“There is no security on this earth; there is only opportunity.”
– Gen. Douglas MacArthur (HT: Charles Hugh Smith)
The One-Hit Wonder Pop-Act Timbuk3 is probably not the first place you look for philosophical enlightenment. But when it comes to funny, mordant sarcasm that makes an interesting point in a humorous fashion, you could do worse than the YouTube Video below.
Back when I worked as an Operational Tester for Sam’s Army, I was at Ft. Campbell working in my data shed. I took a break to talk to an LTC on my test team. I was talking to him about things he saw over in Iraq.* It stunned the man that Iraqis cared so little about personal safety. They rode around in flatbed trucks with no headgear or seatbelts. They routinely worked in 100 degree + weather with no shirt, no canteens and probably no suntan lotion. He just couldn’t reconcile this with the safety-first risk-averse mentality of the successful Army Staff Officer. These people actually allowed Negative Chance Deviations.**
The soldier I bantered with while my data forms came in from the test range was a great American. He just didn’t realize something that we all seem to be learning now to our demise. Having the resources, time and knowledge to take the risk out of literally everything is a luxury. It is a luxury that we increasingly no longer have. You don’t have to wear shades anymore. The future isn’t bright enough for you to afford that awesome pair of Oakley’s. If Robert J. Samuelson is accurate; we are entering into a new age of risk. He explains below.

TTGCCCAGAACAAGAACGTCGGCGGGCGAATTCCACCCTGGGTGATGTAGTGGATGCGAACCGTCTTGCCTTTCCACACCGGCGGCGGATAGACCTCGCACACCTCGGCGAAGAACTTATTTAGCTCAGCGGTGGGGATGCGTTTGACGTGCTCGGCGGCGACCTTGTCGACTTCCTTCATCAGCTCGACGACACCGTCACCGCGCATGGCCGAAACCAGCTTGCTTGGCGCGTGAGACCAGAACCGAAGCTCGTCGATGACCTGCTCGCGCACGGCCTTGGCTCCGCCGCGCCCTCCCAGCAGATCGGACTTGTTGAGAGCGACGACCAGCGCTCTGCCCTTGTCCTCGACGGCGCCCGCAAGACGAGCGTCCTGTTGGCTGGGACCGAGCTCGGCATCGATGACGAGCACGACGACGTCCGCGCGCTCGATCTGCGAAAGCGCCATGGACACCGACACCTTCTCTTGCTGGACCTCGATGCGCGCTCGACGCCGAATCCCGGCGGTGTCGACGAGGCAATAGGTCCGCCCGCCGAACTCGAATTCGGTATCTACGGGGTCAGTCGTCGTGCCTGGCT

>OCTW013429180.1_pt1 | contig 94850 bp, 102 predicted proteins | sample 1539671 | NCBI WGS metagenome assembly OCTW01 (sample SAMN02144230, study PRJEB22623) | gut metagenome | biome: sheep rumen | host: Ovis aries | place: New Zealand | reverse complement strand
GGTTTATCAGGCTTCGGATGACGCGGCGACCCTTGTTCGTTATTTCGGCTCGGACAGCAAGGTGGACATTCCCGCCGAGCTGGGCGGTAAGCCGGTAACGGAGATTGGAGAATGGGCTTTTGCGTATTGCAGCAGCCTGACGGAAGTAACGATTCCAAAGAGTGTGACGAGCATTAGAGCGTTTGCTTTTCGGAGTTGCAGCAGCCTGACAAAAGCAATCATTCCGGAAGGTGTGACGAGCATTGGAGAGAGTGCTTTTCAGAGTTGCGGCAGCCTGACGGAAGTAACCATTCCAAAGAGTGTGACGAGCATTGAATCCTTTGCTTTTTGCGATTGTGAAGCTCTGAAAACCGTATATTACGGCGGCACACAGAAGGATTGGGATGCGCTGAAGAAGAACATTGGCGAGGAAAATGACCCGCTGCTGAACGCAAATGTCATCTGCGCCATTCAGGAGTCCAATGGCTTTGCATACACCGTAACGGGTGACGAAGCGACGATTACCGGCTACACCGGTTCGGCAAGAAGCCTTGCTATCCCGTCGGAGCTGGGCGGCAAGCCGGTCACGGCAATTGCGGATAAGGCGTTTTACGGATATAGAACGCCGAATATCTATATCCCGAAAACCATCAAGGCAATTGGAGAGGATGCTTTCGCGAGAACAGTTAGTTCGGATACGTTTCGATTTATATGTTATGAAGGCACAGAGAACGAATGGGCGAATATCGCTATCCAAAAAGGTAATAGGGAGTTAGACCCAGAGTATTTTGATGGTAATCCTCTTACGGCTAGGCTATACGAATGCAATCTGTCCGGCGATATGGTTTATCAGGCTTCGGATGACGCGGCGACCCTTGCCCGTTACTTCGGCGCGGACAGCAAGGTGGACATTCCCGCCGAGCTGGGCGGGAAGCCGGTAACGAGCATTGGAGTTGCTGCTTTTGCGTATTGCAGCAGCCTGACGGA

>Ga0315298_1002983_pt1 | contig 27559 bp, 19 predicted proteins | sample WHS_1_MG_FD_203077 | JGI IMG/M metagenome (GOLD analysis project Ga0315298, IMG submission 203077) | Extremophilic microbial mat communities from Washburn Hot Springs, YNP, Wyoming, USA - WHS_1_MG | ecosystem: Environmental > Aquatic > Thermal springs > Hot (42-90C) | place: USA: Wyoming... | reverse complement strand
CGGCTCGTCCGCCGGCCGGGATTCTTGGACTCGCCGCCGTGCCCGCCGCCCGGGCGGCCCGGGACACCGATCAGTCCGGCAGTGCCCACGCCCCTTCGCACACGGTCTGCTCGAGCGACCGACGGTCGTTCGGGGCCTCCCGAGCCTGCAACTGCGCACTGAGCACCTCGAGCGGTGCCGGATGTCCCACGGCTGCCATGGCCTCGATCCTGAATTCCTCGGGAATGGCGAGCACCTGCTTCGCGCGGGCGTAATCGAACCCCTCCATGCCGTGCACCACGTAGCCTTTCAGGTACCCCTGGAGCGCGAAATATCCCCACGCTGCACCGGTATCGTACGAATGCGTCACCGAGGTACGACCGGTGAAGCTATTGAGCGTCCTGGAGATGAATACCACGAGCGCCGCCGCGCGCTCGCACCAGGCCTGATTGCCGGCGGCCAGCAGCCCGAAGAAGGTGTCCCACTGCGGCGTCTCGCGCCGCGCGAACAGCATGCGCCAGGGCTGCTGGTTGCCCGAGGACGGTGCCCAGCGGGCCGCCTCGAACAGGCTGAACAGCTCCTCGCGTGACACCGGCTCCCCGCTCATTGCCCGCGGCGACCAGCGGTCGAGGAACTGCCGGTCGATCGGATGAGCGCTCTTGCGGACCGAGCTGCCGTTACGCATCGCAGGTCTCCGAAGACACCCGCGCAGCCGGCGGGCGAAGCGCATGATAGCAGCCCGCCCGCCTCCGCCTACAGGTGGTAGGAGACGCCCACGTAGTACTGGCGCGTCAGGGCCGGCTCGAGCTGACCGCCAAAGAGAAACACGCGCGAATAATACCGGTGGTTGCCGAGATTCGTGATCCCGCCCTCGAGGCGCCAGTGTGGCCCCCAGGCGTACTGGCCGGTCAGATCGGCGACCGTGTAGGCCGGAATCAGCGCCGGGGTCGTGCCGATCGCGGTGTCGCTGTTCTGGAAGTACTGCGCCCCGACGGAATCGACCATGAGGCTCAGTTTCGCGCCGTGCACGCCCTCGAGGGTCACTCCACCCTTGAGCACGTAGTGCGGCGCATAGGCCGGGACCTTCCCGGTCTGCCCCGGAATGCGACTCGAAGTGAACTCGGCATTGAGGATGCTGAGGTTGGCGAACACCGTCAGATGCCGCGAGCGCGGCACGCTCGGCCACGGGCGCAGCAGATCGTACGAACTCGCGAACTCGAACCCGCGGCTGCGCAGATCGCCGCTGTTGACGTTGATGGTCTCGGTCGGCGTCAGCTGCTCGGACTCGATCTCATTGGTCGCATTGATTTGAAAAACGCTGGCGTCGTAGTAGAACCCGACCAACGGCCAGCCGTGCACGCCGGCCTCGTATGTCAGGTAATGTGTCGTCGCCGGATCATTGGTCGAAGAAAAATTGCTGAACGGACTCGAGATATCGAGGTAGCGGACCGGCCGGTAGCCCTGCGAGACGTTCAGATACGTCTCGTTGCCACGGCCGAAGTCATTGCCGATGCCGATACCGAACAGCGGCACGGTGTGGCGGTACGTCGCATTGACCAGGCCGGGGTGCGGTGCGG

We are passing through something more than a period of disappointing economic growth and increasing political polarization. What’s happening is more powerful: the collapse of “entitlement.” By this, I do not mean primarily cuts in specific government benefits, most prominently Social Security, but the demise of a broader mind-set — attitudes and beliefs — that, in one form or another, has gripped Americans since the 1960s. The breakdown of these ideas has rattled us psychologically as well as politically and economically.
Throughout most of history, people have known better than post-modern Americans. Life is tenuous, unfair, unjust, Darwinist and filled with cruel, iniquitous vicissitude. Americans don’t *like* the messages of Old Testament Books such as Ecclesiastes or Job. They particularly wouldn’t like Job if they sat down and gave it a thorough read. I don’t have physical proof that the devil really does “go to and fro in the earth” or that he really “walks up and down it” looking for decent people to screw over. However, in may and divers ways, the life of the average American will get more tenuous and more scary in years to come.
Samuelson cites a poll commissioned by Allstate and The National Journal that describes a frightened country. 59% of the people surveyed felt they would decline in social class over the next few years. However, 56% of the same sample felt they would one day be in a higher social class before they died.